Black hole or newborn stars? SOFIA finds galactic puzzle
Universities Space Research Association (USRA) today announced that scientists on NASA's Stratospheric Observatory for Infrared Astronomy (SOFIA) found a strange black hole that is changing its galactic surroundings in a way that is usually associated with newborn stars.
Astronomers study how stars form in very distant galaxies by searching for signatures of gas heated by the stars called ionized carbon. But SOFIA discovered that active black holes can also heat this gas. These results contradict the long-held understanding that the energy creating ionized carbon in distant galaxies is from star formation alone. This discovery forces scientists to re-evaluate the effect black holes have on galaxies and the stars inside them.
Black holes are inherently strange, with gravitational forces so strong that nothing, not even light, can escape. As active black holes consume gas and dust, some of that material is instead launched outward as jets of high-energy particles and radiation. Usually these jets are perpendicular to the host galaxy, but NASA's Stratospheric Observatory for Infrared Astronomy, found one that is shooting directly into its galaxy.
That jet is heating up gas around the galaxy's center in a way that's characteristic of stars being born. This is prompting scientists to reevaluate their ideas about a key gas associated with baby stars, and about how black holes affect their host galaxies generally.
"The black hole's jet orientation is so peculiar," said Irina Smirnova-Pinchukova, scientist at the Max Plank Institute for Astronomy in Heidelberg, Germany. "It transforms the surroundings in the same way newborn stars would, but stars alone could not cause what we observed."
Stars are born deep inside celestial clouds of dust and gas, a process hidden from our view in visible light. But infrared light, which our eyes cannot see, can penetrate these clouds. SOFIA, for example, uses infrared light to study how stars are born. But even with powerful telescopes, astronomers cannot see details like newborn stars in extremely distant galaxies. Instead, they hunt for signatures of gas that is heated by newborn stars, called ionized carbon. Because ionized carbon is so often found in connection with newborn stars, scientists often assume star formation is occurring when they find the gas in distant galaxies.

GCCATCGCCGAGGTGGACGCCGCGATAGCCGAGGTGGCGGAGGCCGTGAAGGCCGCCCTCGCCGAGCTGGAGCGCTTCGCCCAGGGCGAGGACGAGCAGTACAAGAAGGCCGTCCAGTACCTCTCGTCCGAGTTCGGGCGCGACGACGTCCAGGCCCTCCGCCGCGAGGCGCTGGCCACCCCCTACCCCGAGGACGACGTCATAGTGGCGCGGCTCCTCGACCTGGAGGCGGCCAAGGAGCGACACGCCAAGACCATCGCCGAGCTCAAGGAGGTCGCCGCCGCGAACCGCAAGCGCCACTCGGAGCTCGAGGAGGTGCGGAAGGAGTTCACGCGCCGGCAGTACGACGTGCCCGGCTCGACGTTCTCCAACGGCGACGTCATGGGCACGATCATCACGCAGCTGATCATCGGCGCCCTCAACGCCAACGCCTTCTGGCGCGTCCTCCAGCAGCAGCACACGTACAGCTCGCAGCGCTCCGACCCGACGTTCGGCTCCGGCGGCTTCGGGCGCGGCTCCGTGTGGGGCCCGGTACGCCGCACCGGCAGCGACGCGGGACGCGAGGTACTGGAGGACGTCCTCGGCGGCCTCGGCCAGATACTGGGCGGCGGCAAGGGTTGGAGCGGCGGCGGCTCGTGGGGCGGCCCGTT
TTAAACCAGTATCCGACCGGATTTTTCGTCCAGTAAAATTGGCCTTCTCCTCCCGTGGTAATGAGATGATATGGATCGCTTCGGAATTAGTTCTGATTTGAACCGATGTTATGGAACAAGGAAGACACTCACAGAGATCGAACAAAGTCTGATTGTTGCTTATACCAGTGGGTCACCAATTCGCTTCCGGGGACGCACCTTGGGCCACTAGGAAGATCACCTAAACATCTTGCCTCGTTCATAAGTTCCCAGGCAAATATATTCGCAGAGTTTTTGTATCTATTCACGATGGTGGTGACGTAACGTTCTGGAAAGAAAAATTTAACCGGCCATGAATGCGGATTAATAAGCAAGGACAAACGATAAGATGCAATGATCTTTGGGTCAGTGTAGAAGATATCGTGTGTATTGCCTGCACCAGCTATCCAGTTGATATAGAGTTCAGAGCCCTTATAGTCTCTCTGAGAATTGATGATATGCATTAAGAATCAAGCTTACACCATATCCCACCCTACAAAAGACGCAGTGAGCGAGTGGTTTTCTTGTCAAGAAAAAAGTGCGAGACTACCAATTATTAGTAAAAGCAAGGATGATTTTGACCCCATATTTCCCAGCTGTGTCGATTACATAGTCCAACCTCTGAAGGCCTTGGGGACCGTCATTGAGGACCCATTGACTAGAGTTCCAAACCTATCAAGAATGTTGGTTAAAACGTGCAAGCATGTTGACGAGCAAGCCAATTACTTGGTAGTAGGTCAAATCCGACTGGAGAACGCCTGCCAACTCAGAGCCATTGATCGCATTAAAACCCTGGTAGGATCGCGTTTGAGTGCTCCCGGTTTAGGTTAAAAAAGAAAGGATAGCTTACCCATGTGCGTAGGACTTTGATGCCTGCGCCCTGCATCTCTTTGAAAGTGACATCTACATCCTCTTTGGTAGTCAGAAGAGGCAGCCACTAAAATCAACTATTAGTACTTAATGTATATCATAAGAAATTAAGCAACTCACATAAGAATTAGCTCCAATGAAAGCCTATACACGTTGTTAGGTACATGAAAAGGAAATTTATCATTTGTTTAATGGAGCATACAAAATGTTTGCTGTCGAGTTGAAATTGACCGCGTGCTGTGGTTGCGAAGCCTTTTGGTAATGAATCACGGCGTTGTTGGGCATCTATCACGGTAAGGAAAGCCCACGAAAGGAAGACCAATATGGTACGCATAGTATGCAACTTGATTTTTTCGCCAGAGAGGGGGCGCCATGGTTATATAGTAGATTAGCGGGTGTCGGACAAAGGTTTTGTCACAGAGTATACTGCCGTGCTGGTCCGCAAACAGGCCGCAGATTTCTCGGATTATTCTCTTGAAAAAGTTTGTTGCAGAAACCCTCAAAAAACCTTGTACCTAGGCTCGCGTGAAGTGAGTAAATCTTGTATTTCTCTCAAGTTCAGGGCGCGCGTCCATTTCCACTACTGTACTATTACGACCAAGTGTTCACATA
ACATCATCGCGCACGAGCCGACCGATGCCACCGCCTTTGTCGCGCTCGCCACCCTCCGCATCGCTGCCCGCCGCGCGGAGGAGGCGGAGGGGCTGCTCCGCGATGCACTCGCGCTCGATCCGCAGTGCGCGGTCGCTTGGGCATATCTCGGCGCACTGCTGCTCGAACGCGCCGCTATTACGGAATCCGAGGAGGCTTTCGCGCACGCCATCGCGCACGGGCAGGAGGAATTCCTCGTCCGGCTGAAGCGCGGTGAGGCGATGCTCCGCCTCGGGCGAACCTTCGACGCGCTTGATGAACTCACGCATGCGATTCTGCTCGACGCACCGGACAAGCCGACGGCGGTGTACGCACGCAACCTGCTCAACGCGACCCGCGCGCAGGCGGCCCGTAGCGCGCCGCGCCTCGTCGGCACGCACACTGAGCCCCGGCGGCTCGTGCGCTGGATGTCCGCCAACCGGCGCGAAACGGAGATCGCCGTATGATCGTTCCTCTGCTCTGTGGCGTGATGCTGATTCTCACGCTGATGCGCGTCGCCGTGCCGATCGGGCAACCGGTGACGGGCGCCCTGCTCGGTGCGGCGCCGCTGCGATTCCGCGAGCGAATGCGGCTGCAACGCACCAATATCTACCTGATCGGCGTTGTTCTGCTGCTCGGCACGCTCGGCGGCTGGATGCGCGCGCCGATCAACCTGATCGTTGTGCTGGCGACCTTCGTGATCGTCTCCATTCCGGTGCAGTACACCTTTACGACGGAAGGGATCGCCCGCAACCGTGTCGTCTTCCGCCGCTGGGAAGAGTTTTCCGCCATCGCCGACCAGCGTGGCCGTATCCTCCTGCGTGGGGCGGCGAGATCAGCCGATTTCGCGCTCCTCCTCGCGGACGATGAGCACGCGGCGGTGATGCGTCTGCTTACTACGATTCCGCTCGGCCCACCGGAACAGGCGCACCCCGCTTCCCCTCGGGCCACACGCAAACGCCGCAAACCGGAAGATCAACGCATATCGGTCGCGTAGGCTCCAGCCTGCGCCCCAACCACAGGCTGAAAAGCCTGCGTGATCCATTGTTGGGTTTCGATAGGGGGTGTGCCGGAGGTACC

But when scientists on SOFIA studied five nearby galaxies with active black holes, they discovered that the one with the lowest rate of star birth contained the most ionized carbon. In fact, there was 10 times more than in other galaxies of similar size and composition. But the star birth rate is so low that it can only produce 25% of the gas they detected. In other words, newborn stars alone could not explain the abundance of ionized carbon. There must be some other explanation for this important chemical signature.
The team used SOFIA's instrument called the Field Imaging Far-Infrared Line Spectrometer, or FIFI-LS, to closely examine the galaxy, HE 1353-1917. USRA's Randolph Kline supported the observing preparation and execution, assisting the scientists who found that the black hole's jet is shooting radiation directly into the galaxy, rather than into the space surrounding it. Most of the ionized carbon is concentrated near the galaxy's active black hole, indicating that the mysterious source of the gas is the intense radiation the black hole's jet generates.
This contradicts the long-held assumption that ionized carbon is primarily a signature of newborn stars. The results are published in the journal Astronomy and Astrophysics.
"Without numerous observations of nearby galaxies, we might not find such exceptional cases where a black hole is a source of ionized carbon," said Smirnova-Pinchukova. "This gas is one of the most important tools we have for studying extremely distant galaxies that cannot be seen in great detail."
Information from nearby galaxies, such as how black holes can create ionized carbon and affect a galaxy's subsequent evolution, are crucial for understanding the data from other observatories including the Atacama Large Millimeter/submillimeter Array, or ALMA observatory, in Chile. Radio telescopes like ALMA study some of the most distant and faint galaxies, which are often so far away that even powerful telescopes can only detect them as a point of light. That light is full of information, but details about nearby galaxies gathered by SOFIA are required to interpret data from the most distant regions of the universe. Now scientists know that high levels of ionized carbon in a distant galaxy may indicate not only that a lot of stars are being born, but also that a black hole's jet may be responsible for the same kinds of chemical signatures.